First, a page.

India may offer loans to poor nations to develop infrastructure
“In 2010, India made one of its goals crystal-clear: the country wants a permanent seat on the UN Security Council. Ahead of a possible restructuring of the council, India has announced that it will loan and fund infrastructure projects in economically poor, resource-rich countries in Asia and Africa. The goal would be to strengthen international relations. India is already involved in capacity-building in many of these countries.”
Implications from IFTF:
Sources:Intellecap March 2011, page 14
Bangladesh needs consistent power and gas supply to maintain growth
“The ongoing shortage of power and gas supply will be the main obstacle to Bangladesh’s economic growth, as forecasted by the Bangladesh Bank (BB). The government’s ability to eliminate energy shortages and to add capacity will have significant effects on short- and medium-term growth.”
Implications from IFTF:
We often focus development efforts on new technologies and innovations, this signal however points out something very important. Without basic infrastructures growth will only reach a certain level, until basic infrastructures are in place.
Sources:Intellecap February 2011, page 11
Mopeds taking over public transportation in West Africa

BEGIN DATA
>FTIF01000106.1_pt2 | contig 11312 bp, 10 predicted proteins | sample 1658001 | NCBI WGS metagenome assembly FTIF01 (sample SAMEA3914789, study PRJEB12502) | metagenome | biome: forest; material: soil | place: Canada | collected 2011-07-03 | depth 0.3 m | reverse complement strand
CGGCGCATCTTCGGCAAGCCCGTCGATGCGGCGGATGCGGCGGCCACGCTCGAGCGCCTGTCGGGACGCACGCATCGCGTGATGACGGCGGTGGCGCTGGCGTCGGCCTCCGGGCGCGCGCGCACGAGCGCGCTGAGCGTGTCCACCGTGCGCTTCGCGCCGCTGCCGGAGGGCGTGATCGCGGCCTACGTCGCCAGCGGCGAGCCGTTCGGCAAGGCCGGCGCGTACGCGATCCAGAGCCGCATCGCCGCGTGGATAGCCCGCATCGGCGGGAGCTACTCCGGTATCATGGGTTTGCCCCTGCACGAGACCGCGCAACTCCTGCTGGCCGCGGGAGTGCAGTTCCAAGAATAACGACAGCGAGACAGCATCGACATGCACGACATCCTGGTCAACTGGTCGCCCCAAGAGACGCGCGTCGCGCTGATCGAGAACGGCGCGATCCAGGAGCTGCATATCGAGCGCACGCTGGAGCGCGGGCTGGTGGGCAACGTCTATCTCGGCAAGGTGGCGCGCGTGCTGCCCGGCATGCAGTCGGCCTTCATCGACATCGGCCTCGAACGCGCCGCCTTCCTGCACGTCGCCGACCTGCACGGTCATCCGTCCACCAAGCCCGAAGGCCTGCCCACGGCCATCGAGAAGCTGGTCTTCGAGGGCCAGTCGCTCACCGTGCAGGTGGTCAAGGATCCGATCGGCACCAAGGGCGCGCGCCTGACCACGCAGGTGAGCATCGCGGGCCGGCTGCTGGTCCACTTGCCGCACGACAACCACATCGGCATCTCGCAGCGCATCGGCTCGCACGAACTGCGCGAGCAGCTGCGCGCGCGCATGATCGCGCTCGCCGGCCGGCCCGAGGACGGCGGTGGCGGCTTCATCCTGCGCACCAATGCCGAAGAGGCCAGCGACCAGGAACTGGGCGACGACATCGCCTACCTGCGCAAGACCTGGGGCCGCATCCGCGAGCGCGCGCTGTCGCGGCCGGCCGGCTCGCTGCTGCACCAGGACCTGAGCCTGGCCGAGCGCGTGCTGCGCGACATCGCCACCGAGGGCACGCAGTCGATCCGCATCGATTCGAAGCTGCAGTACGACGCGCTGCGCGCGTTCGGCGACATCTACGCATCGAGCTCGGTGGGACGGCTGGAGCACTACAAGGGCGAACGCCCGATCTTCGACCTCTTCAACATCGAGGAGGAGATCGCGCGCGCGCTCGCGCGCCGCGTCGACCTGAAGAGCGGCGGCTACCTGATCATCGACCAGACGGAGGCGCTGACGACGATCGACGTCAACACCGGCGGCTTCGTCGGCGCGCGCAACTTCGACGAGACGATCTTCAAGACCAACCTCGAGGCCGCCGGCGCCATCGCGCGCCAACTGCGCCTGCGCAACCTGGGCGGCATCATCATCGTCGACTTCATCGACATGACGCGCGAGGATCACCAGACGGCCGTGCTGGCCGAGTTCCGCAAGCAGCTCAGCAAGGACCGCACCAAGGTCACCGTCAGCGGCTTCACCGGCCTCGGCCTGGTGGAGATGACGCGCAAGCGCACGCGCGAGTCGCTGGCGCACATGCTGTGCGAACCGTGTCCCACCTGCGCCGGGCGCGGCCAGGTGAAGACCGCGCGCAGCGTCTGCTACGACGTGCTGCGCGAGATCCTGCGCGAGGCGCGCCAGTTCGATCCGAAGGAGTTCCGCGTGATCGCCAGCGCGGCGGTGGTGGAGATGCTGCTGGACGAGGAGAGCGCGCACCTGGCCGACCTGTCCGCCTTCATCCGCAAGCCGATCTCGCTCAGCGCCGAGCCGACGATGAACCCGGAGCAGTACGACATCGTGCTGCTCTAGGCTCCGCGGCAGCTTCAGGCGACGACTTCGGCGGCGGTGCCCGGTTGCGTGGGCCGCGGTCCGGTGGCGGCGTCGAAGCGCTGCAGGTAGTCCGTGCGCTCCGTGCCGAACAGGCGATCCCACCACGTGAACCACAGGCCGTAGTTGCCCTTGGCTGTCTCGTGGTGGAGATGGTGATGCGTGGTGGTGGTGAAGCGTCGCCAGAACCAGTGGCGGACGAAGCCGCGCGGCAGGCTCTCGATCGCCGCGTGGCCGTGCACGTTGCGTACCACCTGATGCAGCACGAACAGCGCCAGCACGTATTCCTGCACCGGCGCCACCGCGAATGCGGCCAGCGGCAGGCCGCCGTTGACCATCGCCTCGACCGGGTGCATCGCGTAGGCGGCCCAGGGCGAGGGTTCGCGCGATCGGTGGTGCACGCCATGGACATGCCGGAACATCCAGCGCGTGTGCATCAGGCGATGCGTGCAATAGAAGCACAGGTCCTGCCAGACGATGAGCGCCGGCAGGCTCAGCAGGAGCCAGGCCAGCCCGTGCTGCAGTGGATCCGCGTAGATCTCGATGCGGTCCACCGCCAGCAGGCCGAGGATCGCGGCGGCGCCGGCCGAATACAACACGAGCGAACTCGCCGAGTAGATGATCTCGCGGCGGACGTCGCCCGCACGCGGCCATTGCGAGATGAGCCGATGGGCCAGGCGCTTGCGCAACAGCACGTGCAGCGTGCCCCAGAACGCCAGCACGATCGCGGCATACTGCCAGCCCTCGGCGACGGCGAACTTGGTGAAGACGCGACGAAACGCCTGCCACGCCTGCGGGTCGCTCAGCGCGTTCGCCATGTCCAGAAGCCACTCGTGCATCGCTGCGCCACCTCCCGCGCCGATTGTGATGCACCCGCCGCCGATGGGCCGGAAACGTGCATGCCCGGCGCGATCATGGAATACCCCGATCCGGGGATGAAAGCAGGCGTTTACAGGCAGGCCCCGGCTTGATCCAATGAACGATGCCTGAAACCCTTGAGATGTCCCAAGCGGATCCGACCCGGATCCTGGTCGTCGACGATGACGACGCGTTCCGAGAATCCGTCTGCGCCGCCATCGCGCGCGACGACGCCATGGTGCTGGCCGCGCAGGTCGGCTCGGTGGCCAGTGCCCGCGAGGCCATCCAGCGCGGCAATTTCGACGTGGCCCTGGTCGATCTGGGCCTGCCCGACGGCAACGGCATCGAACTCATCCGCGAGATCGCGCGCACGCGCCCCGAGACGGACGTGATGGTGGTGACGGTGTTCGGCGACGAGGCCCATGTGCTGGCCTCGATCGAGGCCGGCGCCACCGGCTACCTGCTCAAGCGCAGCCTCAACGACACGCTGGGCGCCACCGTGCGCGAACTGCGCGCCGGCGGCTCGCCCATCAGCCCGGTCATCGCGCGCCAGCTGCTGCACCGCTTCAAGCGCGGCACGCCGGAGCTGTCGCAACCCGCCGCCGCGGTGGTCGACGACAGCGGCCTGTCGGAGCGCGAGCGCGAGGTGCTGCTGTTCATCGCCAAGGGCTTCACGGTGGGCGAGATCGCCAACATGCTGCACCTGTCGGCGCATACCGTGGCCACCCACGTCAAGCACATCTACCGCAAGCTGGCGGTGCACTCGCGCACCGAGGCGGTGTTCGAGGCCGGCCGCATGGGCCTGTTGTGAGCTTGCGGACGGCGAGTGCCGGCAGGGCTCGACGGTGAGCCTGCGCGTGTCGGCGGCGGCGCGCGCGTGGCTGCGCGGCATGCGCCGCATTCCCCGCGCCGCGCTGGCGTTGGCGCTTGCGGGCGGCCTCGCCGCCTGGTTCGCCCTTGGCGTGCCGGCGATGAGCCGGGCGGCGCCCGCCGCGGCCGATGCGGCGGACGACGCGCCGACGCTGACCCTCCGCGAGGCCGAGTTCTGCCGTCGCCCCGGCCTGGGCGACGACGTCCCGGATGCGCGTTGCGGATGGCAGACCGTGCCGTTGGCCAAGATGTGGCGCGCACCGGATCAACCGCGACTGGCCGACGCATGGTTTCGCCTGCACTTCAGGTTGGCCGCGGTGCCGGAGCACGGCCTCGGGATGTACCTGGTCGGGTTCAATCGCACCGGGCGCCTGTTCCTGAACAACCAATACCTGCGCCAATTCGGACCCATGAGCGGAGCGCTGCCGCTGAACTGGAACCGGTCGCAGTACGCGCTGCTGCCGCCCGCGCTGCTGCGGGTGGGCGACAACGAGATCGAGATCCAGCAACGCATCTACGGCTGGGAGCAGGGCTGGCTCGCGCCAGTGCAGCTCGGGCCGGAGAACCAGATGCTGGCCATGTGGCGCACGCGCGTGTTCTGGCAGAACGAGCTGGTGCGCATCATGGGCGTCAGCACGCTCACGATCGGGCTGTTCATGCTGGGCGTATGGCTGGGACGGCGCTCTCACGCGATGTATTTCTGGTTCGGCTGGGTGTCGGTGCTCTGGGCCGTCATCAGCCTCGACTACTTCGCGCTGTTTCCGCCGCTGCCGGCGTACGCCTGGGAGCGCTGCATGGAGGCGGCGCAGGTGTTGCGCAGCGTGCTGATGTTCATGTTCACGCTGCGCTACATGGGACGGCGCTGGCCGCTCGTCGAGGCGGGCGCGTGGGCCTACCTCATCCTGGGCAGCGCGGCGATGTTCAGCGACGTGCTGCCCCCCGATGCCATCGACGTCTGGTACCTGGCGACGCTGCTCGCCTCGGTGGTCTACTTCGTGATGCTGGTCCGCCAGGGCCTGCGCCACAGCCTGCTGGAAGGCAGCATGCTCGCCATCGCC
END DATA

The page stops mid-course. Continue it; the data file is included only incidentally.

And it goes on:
Due to poor infrastructure and declining economies, many West African countries have seen a large rise in Moped transportation.
“The moped revolution is one of the most evident expressions of informality in contemporary West Africa. It economics is straightforward. The Chinese economy is capable of delivering motor-cycles at affordable prices so people buy and use them. The conditions under which they do so are however very problematic.
Sources:CDD November 2011 pgs. 7-11
Powering ICTs with solar, grid, and diesel
In Nigeria, distributed solar power makes up for unreliable electricity access for powering ICTs in rural areas.
The Lee Kuan Yew School of Public Policy writes,
Sources:LKYSPP Asian Trends Monitoring Bulletin, December 2010, pg 15, 16:
Regalado, Edith. 2010. “Up to 12-Hour Power Outages Still Hound Parts of Mindanao.” The Philippine Star, 30 Sept. Available at: http://www.philstar.com/Article.aspx?articleid=616473
Fantsuam Foundation. 2006. “A Solar Powered Electricity Backup System" for Fantsuam Foundation’s Community Wireless Network – Project Proposal.”
Solar Energy Has Compounding Benefits for the Poor in India
Bangalore-based Selco has brought solar electricity to slums, providing value beyond what appliances provide in themselves:
"Though the slum-dwellers were employed and had earned income, their illegal settlement was not allowed to access “the grid” cables that crisscrossed overhead . Instead, families spent INR45 (US$1) per liter on kerosene—a financially unsustainable solution that could only be used for bare necessities such as cooking."
Selco claims that "solar energy empowers the urban poor to spend an additional couple of hours after dark in income generating activities such as
Sources:http://newsletters.clearsignals.org/Intellecap_Nov2011.pdf pg 12-14
Lack of Transportation Infrastructure Import/Export Regulations Inhibit Regional Economic Integration in Southeast Asia